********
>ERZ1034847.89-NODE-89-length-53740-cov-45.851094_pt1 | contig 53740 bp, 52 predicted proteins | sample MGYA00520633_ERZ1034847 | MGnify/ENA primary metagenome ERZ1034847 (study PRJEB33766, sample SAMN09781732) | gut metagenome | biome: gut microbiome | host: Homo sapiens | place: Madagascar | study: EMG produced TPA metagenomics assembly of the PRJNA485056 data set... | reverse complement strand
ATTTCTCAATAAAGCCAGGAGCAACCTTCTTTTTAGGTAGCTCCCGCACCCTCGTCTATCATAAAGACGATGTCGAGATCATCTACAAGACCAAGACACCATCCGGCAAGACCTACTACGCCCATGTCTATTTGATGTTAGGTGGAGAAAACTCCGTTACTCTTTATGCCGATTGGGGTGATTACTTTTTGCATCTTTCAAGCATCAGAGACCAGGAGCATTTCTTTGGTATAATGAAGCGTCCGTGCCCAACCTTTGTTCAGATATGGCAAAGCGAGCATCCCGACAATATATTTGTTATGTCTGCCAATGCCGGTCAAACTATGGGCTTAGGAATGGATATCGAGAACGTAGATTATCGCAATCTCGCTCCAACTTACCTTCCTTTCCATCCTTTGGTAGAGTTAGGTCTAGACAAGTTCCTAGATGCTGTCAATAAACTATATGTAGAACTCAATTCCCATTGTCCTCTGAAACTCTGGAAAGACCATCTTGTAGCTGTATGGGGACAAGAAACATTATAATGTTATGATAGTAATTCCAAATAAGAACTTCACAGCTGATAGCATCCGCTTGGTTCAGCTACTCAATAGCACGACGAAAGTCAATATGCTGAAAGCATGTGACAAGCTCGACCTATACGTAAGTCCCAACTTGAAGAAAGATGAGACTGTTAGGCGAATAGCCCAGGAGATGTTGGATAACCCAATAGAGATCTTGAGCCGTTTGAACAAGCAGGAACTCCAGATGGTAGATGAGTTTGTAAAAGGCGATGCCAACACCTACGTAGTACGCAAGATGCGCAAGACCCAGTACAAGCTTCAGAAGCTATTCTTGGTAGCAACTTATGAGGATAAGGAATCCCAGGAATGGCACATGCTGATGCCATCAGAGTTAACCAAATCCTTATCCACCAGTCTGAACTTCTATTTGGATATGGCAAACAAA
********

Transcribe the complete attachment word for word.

>ERZ1034847.89-NODE-89-length-53740-cov-45.851094_pt1 | contig 53740 bp, 52 predicted proteins | sample MGYA00520633_ERZ1034847 | MGnify/ENA primary metagenome ERZ1034847 (study PRJEB33766, sample SAMN09781732) | gut metagenome | biome: gut microbiome | host: Homo sapiens | place: Madagascar | study: EMG produced TPA metagenomics assembly of the PRJNA485056 data set... | reverse complement strand
ATTTCTCAATAAAGCCAGGAGCAACCTTCTTTTTAGGTAGCTCCCGCACCCTCGTCTATCATAAAGACGATGTCGAGATCATCTACAAGACCAAGACACCATCCGGCAAGACCTACTACGCCCATGTCTATTTGATGTTAGGTGGAGAAAACTCCGTTACTCTTTATGCCGATTGGGGTGATTACTTTTTGCATCTTTCAAGCATCAGAGACCAGGAGCATTTCTTTGGTATAATGAAGCGTCCGTGCCCAACCTTTGTTCAGATATGGCAAAGCGAGCATCCCGACAATATATTTGTTATGTCTGCCAATGCCGGTCAAACTATGGGCTTAGGAATGGATATCGAGAACGTAGATTATCGCAATCTCGCTCCAACTTACCTTCCTTTCCATCCTTTGGTAGAGTTAGGTCTAGACAAGTTCCTAGATGCTGTCAATAAACTATATGTAGAACTCAATTCCCATTGTCCTCTGAAACTCTGGAAAGACCATCTTGTAGCTGTATGGGGACAAGAAACATTATAATGTTATGATAGTAATTCCAAATAAGAACTTCACAGCTGATAGCATCCGCTTGGTTCAGCTACTCAATAGCACGACGAAAGTCAATATGCTGAAAGCATGTGACAAGCTCGACCTATACGTAAGTCCCAACTTGAAGAAAGATGAGACTGTTAGGCGAATAGCCCAGGAGATGTTGGATAACCCAATAGAGATCTTGAGCCGTTTGAACAAGCAGGAACTCCAGATGGTAGATGAGTTTGTAAAAGGCGATGCCAACACCTACGTAGTACGCAAGATGCGCAAGACCCAGTACAAGCTTCAGAAGCTATTCTTGGTAGCAACTTATGAGGATAAGGAATCCCAGGAATGGCACATGCTGATGCCATCAGAGTTAACCAAATCCTTATCCACCAGTCTGAACTTCTATTTGGATATGGCAAACAAA